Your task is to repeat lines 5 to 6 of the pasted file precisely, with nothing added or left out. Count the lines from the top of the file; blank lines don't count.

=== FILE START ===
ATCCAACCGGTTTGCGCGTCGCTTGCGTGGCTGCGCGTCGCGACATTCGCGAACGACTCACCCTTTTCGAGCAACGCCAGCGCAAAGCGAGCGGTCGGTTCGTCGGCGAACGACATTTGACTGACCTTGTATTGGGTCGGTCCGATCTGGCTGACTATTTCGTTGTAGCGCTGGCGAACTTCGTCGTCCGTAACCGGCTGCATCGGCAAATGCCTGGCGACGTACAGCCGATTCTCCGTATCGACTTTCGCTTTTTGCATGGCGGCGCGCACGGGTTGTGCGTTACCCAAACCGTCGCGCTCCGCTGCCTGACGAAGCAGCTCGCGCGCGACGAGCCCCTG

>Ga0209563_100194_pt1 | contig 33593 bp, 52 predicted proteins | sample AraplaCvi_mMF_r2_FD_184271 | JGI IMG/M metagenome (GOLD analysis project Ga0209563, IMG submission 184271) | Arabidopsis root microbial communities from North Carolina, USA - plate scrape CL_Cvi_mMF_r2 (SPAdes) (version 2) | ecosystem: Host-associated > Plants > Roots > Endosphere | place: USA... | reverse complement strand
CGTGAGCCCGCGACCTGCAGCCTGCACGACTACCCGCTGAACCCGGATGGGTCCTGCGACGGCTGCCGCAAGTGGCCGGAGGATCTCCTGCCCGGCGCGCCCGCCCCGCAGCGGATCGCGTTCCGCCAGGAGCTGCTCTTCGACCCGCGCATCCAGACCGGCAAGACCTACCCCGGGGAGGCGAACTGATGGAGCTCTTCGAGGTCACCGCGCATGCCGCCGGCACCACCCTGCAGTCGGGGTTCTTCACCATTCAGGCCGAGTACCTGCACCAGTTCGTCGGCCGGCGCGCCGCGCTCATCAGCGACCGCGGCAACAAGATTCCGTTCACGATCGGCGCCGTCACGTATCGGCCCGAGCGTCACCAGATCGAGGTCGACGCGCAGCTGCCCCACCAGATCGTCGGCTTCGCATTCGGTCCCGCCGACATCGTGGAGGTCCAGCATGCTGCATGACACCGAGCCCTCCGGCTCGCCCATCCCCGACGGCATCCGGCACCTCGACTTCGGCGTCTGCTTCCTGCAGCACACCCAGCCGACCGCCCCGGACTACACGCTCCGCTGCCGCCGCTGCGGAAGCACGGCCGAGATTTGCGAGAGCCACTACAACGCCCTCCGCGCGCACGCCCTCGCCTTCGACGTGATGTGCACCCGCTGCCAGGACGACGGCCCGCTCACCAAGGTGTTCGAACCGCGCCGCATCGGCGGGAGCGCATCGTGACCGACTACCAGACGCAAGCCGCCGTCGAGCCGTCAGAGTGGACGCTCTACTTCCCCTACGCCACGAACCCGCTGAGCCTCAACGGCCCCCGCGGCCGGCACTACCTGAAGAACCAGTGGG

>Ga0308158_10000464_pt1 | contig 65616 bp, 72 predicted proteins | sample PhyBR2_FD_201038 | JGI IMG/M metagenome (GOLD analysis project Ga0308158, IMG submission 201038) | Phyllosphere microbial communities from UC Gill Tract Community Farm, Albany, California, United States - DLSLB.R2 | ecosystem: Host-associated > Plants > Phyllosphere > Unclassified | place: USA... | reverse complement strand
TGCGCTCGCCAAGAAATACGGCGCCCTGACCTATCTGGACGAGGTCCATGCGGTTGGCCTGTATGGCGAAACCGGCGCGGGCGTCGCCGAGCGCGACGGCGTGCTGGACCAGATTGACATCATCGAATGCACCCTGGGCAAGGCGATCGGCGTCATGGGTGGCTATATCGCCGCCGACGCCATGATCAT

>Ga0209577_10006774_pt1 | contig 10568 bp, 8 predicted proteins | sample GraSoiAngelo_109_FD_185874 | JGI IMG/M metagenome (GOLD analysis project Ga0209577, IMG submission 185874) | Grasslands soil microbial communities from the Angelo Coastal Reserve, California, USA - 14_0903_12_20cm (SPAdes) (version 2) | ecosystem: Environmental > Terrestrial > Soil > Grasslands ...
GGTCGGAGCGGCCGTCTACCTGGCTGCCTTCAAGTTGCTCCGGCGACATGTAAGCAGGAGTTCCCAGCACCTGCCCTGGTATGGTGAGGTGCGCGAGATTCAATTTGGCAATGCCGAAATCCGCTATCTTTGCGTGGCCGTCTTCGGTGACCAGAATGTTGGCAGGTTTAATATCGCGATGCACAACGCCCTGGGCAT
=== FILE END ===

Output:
TGCGCTCGCCAAGAAATACGGCGCCCTGACCTATCTGGACGAGGTCCATGCGGTTGGCCTGTATGGCGAAACCGGCGCGGGCGTCGCCGAGCGCGACGGCGTGCTGGACCAGATTGACATCATCGAATGCACCCTGGGCAAGGCGATCGGCGTCATGGGTGGCTATATCGCCGCCGACGCCATGATCAT

>Ga0209577_10006774_pt1 | contig 10568 bp, 8 predicted proteins | sample GraSoiAngelo_109_FD_185874 | JGI IMG/M metagenome (GOLD analysis project Ga0209577, IMG submission 185874) | Grasslands soil microbial communities from the Angelo Coastal Reserve, California, USA - 14_0903_12_20cm (SPAdes) (version 2) | ecosystem: Environmental > Terrestrial > Soil > Grasslands ...